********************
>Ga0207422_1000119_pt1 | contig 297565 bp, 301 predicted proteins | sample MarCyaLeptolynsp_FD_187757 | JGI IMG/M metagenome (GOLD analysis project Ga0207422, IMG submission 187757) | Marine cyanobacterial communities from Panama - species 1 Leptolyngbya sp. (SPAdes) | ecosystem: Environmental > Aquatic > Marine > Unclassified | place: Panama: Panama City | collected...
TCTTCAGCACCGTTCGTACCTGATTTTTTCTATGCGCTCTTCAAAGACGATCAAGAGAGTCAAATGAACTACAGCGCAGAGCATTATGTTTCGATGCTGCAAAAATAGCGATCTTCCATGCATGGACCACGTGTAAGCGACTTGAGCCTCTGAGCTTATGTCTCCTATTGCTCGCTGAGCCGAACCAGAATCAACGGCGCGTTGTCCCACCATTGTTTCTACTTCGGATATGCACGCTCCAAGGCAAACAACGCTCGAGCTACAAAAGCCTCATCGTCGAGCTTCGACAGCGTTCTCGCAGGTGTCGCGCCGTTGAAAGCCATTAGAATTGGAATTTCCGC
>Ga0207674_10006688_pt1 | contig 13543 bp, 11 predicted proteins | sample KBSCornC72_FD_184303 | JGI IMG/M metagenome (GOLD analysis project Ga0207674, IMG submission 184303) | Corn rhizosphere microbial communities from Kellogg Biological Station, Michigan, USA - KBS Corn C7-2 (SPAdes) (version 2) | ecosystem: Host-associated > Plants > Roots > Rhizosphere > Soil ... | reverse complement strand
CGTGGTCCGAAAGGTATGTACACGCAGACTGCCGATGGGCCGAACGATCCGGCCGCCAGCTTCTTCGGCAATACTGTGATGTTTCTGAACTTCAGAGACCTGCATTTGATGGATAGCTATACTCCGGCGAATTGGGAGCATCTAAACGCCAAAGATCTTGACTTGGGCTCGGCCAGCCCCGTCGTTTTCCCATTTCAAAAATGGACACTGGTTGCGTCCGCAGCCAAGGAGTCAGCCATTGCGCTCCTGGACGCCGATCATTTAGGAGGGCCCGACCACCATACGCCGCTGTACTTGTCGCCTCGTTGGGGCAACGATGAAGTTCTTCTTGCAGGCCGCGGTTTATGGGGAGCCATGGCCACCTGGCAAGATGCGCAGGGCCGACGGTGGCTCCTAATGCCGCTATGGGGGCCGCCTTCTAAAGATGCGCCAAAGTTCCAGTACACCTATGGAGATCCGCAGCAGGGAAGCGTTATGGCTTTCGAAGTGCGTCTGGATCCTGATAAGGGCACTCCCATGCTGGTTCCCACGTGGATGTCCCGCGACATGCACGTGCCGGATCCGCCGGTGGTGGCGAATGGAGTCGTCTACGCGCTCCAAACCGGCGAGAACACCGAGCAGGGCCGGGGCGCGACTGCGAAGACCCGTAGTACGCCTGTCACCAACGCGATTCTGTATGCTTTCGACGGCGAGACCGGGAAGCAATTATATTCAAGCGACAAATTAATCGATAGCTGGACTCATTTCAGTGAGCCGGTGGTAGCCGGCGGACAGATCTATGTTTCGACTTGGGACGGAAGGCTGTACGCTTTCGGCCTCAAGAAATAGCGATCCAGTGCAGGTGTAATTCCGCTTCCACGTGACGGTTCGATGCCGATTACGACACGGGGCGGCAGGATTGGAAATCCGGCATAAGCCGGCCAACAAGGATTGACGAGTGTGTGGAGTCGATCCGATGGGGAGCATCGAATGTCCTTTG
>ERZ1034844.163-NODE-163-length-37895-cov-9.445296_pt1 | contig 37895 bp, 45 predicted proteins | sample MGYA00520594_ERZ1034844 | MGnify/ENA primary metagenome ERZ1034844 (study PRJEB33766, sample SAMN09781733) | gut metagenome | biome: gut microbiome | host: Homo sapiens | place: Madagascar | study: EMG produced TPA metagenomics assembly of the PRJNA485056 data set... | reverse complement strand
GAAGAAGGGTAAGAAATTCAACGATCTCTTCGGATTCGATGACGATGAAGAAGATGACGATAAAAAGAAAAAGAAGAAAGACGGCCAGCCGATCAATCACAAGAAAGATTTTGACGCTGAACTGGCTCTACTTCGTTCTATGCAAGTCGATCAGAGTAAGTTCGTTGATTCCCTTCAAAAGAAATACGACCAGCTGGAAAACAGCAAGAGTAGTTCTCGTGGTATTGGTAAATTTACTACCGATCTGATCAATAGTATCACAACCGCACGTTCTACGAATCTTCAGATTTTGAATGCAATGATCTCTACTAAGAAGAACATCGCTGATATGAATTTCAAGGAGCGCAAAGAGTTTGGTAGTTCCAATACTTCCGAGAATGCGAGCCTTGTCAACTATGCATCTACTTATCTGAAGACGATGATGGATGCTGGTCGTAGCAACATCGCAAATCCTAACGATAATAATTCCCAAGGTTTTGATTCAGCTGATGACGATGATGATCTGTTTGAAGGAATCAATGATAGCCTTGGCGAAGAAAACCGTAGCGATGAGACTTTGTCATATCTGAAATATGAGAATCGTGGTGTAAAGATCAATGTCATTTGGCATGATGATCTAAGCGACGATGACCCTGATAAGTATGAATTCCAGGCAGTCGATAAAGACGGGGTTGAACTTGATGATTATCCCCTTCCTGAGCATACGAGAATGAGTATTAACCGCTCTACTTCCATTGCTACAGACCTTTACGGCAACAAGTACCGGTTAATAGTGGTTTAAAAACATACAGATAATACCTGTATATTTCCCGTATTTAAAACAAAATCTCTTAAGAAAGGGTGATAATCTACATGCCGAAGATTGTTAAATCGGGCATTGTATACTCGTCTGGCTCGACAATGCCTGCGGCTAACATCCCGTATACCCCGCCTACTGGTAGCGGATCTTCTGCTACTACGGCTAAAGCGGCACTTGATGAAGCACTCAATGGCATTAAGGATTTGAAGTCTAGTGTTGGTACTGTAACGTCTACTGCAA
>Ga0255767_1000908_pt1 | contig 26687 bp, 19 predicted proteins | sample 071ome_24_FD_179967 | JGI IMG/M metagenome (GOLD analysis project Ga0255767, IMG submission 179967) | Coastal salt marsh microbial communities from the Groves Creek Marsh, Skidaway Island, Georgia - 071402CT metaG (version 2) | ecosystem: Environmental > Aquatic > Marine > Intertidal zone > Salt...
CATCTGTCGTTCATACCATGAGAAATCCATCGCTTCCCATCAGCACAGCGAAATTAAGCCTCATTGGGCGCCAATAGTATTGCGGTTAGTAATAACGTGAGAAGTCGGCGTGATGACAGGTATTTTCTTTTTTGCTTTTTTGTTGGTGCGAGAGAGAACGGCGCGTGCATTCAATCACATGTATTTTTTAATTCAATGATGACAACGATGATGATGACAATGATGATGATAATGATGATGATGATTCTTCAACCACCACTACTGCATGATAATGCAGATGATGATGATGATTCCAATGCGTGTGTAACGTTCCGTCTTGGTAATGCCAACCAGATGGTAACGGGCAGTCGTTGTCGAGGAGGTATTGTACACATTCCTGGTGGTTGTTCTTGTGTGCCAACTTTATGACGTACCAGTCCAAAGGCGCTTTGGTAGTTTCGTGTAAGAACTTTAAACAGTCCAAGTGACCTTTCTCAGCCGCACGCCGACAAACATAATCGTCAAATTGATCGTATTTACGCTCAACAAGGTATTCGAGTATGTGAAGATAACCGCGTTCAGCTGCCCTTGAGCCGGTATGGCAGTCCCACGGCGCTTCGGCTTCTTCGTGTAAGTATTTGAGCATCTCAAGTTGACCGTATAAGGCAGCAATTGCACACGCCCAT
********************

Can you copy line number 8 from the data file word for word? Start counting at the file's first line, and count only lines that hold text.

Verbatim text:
CATCTGTCGTTCATACCATGAGAAATCCATCGCTTCCCATCAGCACAGCGAAATTAAGCCTCATTGGGCGCCAATAGTATTGCGGTTAGTAATAACGTGAGAAGTCGGCGTGATGACAGGTATTTTCTTTTTTGCTTTTTTGTTGGTGCGAGAGAGAACGGCGCGTGCATTCAATCACATGTATTTTTTAATTCAATGATGACAACGATGATGATGACAATGATGATGATAATGATGATGATGATTCTTCAACCACCACTACTGCATGATAATGCAGATGATGATGATGATTCCAATGCGTGTGTAACGTTCCGTCTTGGTAATGCCAACCAGATGGTAACGGGCAGTCGTTGTCGAGGAGGTATTGTACACATTCCTGGTGGTTGTTCTTGTGTGCCAACTTTATGACGTACCAGTCCAAAGGCGCTTTGGTAGTTTCGTGTAAGAACTTTAAACAGTCCAAGTGACCTTTCTCAGCCGCACGCCGACAAACATAATCGTCAAATTGATCGTATTTACGCTCAACAAGGTATTCGAGTATGTGAAGATAACCGCGTTCAGCTGCCCTTGAGCCGGTATGGCAGTCCCACGGCGCTTCGGCTTCTTCGTGTAAGTATTTGAGCATCTCAAGTTGACCGTATAAGGCAGCAATTGCACACGCCCAT